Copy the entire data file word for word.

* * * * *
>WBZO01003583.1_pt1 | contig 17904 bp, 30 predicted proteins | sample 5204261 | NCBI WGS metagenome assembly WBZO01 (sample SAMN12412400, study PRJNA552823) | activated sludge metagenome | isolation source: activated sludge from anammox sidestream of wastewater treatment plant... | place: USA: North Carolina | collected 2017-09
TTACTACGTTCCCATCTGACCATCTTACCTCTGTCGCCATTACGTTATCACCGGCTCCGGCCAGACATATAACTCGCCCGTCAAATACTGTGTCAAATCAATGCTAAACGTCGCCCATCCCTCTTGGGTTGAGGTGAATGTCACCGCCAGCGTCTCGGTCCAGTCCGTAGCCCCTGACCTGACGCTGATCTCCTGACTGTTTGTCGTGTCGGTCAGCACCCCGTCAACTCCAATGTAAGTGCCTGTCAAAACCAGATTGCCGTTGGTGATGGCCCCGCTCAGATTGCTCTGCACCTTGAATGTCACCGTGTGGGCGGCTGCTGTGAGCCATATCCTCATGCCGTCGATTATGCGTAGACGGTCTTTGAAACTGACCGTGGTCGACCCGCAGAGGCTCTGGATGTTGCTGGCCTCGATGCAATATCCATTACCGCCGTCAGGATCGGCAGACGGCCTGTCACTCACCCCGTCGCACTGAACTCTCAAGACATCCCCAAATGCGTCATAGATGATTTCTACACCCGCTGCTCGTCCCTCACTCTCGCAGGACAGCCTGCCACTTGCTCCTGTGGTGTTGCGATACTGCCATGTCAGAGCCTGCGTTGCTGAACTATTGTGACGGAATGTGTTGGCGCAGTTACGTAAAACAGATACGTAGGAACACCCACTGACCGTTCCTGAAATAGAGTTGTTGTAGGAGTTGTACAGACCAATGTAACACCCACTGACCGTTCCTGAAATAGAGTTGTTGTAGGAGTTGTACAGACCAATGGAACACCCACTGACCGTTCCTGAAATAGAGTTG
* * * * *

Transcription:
>WBZO01003583.1_pt1 | contig 17904 bp, 30 predicted proteins | sample 5204261 | NCBI WGS metagenome assembly WBZO01 (sample SAMN12412400, study PRJNA552823) | activated sludge metagenome | isolation source: activated sludge from anammox sidestream of wastewater treatment plant... | place: USA: North Carolina | collected 2017-09
TTACTACGTTCCCATCTGACCATCTTACCTCTGTCGCCATTACGTTATCACCGGCTCCGGCCAGACATATAACTCGCCCGTCAAATACTGTGTCAAATCAATGCTAAACGTCGCCCATCCCTCTTGGGTTGAGGTGAATGTCACCGCCAGCGTCTCGGTCCAGTCCGTAGCCCCTGACCTGACGCTGATCTCCTGACTGTTTGTCGTGTCGGTCAGCACCCCGTCAACTCCAATGTAAGTGCCTGTCAAAACCAGATTGCCGTTGGTGATGGCCCCGCTCAGATTGCTCTGCACCTTGAATGTCACCGTGTGGGCGGCTGCTGTGAGCCATATCCTCATGCCGTCGATTATGCGTAGACGGTCTTTGAAACTGACCGTGGTCGACCCGCAGAGGCTCTGGATGTTGCTGGCCTCGATGCAATATCCATTACCGCCGTCAGGATCGGCAGACGGCCTGTCACTCACCCCGTCGCACTGAACTCTCAAGACATCCCCAAATGCGTCATAGATGATTTCTACACCCGCTGCTCGTCCCTCACTCTCGCAGGACAGCCTGCCACTTGCTCCTGTGGTGTTGCGATACTGCCATGTCAGAGCCTGCGTTGCTGAACTATTGTGACGGAATGTGTTGGCGCAGTTACGTAAAACAGATACGTAGGAACACCCACTGACCGTTCCTGAAATAGAGTTGTTGTAGGAGTTGTACAGACCAATGTAACACCCACTGACCGTTCCTGAAATAGAGTTGTTGTAGGAGTTGTACAGACCAATGGAACACCCACTGACCGTTCCTGAAATAGAGTTG